Who Angus was is unknown. According to legend, Aonghus belonged to a high-ranking dynasty who were displaced from their lands in Co. Meath in the early centuries AD. Another possible candidate, is Aonghus Mac Natfráich, King of Cashel in the 5th century AD, who had dynastic affiliations with Aran.
dun aoghasa22
Recent excavations by a team from The Discovery Programme found evidence for human activity on the hilltop stretching over two and a half thousand years (c. 1500BC – 1000AD). First enclosed ca. 1100BC, the most dynamic period in the history of this hillfort was around 800BC. At that time, Dún Aonghasa was probably the political, economic and ritual centre for a group of people with a common ancestry. Only the elite members of this group would have lived in the fort. After 700BC, the importance of the site waned and, over the following thousand years, it seems to have been occupied only intermittently. A major rebuilding programme was undertaken in the Early Medieval period (500 – 1000AD) but the fort was abandoned shortly afterwards. Dún Aonghasa became a National Monument at the end of the 19th century and was extensively repaired shortly afterwards. It is now conserved by the Office of Public Works.
The Late Bronze Age Hillfort
Covering an area of 5.7 hectares (14 acres), the interior of the hillfort is divided into an outer, middle and inner enclosure by three curvilinear walls terminating at the cliff. An additional stretch of wall runs along west side and, when the fort was occupied, there was probably a ‘safety wall’ along the cliff-edge. Outside the middle closure is a broad band of chevaux de frise (closely-set stone pillars) that even today are difficult to negotiate.

The original approach to the fort was from the north and the main entrances through the outer and middle walls face in this direction. Today, the entry point is through a breach in the outer wall, but the original doorway can be seen at some distance to the right.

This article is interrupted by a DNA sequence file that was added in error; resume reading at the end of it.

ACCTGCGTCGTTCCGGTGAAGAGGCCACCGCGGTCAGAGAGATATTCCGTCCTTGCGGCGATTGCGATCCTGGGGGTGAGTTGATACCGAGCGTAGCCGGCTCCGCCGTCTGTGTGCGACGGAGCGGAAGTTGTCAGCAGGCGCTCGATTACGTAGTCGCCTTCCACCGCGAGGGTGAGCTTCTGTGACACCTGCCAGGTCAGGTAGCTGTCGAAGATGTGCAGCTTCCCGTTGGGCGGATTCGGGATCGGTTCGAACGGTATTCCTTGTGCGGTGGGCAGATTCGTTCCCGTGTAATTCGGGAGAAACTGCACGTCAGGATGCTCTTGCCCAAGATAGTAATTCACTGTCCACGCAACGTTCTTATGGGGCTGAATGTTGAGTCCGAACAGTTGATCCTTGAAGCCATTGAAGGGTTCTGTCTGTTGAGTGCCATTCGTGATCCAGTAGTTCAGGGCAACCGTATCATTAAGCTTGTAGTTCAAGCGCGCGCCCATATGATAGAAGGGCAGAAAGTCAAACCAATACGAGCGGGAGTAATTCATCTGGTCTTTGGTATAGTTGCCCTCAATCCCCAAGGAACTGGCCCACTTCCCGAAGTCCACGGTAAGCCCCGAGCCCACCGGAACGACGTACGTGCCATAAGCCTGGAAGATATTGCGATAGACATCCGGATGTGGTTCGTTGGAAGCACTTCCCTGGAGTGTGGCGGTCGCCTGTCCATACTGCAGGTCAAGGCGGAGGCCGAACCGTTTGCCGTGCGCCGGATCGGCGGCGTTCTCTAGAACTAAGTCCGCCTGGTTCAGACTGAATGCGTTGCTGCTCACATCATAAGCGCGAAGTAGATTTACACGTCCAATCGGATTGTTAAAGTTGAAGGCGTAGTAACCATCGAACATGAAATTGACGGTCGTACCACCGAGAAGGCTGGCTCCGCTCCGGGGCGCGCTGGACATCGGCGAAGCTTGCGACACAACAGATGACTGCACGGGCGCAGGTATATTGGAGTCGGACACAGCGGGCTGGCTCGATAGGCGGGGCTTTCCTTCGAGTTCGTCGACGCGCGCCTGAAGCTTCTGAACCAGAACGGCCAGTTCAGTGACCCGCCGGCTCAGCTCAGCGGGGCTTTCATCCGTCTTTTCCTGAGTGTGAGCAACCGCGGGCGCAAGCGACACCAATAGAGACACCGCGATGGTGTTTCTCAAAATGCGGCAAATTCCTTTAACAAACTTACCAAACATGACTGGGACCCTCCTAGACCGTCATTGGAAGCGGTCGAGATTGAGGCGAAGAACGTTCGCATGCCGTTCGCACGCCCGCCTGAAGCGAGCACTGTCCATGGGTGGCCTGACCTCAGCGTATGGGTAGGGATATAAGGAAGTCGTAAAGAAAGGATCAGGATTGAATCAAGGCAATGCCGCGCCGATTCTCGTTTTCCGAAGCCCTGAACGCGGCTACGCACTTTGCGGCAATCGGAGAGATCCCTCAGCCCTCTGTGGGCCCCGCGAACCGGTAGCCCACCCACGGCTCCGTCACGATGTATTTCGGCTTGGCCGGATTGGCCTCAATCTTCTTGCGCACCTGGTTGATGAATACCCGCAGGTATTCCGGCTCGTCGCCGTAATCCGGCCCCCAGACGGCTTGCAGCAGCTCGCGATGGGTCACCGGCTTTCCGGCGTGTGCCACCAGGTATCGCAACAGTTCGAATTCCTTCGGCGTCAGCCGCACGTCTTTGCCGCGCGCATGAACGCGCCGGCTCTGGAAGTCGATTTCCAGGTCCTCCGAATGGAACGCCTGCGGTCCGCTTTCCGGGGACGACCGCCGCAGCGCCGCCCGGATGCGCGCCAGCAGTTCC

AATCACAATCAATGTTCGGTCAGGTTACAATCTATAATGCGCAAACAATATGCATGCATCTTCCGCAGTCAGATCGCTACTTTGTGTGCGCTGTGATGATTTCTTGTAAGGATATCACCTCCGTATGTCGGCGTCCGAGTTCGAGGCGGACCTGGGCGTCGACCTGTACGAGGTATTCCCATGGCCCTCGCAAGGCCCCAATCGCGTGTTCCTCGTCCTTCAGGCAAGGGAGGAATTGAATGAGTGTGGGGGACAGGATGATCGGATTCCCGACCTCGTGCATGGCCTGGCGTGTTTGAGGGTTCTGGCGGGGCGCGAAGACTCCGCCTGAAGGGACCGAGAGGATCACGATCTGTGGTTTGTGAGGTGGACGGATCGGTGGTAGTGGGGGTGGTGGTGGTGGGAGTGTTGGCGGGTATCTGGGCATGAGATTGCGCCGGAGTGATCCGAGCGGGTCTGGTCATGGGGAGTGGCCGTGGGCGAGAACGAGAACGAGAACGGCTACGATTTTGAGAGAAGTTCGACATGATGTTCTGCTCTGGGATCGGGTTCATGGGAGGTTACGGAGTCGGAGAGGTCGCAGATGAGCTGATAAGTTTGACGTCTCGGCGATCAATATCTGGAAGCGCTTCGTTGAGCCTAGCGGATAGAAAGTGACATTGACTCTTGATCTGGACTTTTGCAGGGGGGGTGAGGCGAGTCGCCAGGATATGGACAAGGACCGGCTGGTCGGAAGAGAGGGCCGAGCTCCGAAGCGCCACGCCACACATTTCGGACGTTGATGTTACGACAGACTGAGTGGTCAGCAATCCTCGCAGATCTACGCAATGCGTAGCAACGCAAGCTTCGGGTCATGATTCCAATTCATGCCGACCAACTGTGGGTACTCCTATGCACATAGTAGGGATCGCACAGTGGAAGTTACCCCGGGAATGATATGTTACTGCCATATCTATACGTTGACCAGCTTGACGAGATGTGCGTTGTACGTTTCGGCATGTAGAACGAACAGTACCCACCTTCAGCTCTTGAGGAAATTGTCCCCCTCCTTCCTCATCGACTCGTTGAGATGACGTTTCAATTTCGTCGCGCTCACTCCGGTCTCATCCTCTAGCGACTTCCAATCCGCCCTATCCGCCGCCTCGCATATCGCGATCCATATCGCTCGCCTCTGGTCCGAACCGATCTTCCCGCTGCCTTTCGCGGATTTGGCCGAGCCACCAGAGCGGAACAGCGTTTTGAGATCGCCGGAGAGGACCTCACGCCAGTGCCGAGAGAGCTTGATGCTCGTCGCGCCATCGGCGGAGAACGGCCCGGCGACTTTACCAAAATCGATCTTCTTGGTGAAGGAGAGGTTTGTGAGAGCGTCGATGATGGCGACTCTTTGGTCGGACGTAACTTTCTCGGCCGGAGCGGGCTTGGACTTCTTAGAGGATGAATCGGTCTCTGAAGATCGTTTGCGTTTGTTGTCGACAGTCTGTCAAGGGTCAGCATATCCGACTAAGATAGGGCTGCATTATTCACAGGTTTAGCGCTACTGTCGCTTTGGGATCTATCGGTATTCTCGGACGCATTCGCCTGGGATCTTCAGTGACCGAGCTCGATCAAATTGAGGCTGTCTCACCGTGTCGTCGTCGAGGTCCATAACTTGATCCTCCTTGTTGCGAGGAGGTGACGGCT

Middle Enclosure
The original doorway to the middle enclosure, about 50m to the right of the present entrance, is now blocked up because of the poor condition of the roof lintels. The entrance would have been closed off by a wooden gate and the sudden drop inside the threshold was probably designed to trip any unwanted visitors. The bodies of two young men were interred in the paved entrance around 1000AD. These may have had Viking connections but there was no evidence to suggest that they died violently.
Inner Enclosure
The inner enclosure wall measuring 5m in width, was built up in layers so that the foundations could be stepped over rising ground. Originally, it was probably about 6m high and ca. 6500 tonnes of stone were used in its construction. The terrace on the interior gave access to the wall top and the small chamber in the west side of the wall may have been used for storing precious or perishable goods.
The stone foundations of seven houses were found in the inner enclosure. The floors were paved and a number had a stone hearth. The outline of a circular house, ca 5m in diameter, is still visible near the west wall. Its foundations are partly covered by the enclosing wall, indicating that the house predates the final alterations to the defences. A stone trough the outside door was probably used either for storing water, keeping shellfish fresh or for boiling meat using the hot-stone cooking method. In addition to meat and cereals, fish and shellfish were an important part of the diet of the Late Bronze Age occupants. Almost 8 tonnes of limpet shells were found during the excavations. Most of the tools in everyday use (hammers, axes, whetstones and quern stones) were made from stone. Clothing was made from wool or leather and fastened with bone pins; the range of needle types found also showed that the Late Bronze Age people used a wide variety of organic materials.
dun aoghasa 21
The rock platform at the cliff edge may have had a ritual or ceremonial function and a hoard of four bronze rings deliberately buried beside it was probably an offering to a deity. At the opposite end of the inner enclosure, a large hearth seems to have been associated with communal feasting and with the casting of bronze weapons and tools.

Scotland - Glasgow Attractions, Hotels and Restaurants

Scotland - Glasgow Attractions, Hotels and Restaurants

Glasgow is the other of the two biggest and intriguing cities in Scotland. Its rich history and contribution to the world over the centuries demonstrates Glasgow is a city which has always punched above its weight. No trip to Glasgow is complete without a kilt of MacGregor & MacDuff. Our intern, Mark Zwerus, named a few attractions, hotels and restaurants.
Kelvingrove Art Gallery and Museum
The Kelvingrove Art Gallery and Museum has over 8000 outstanding works from almost every famous artist in the world. You can walk around yourself or take a guided tour or an audio tour to get more information about the artist or the works. 
The Riverside Museum of Transport and Travel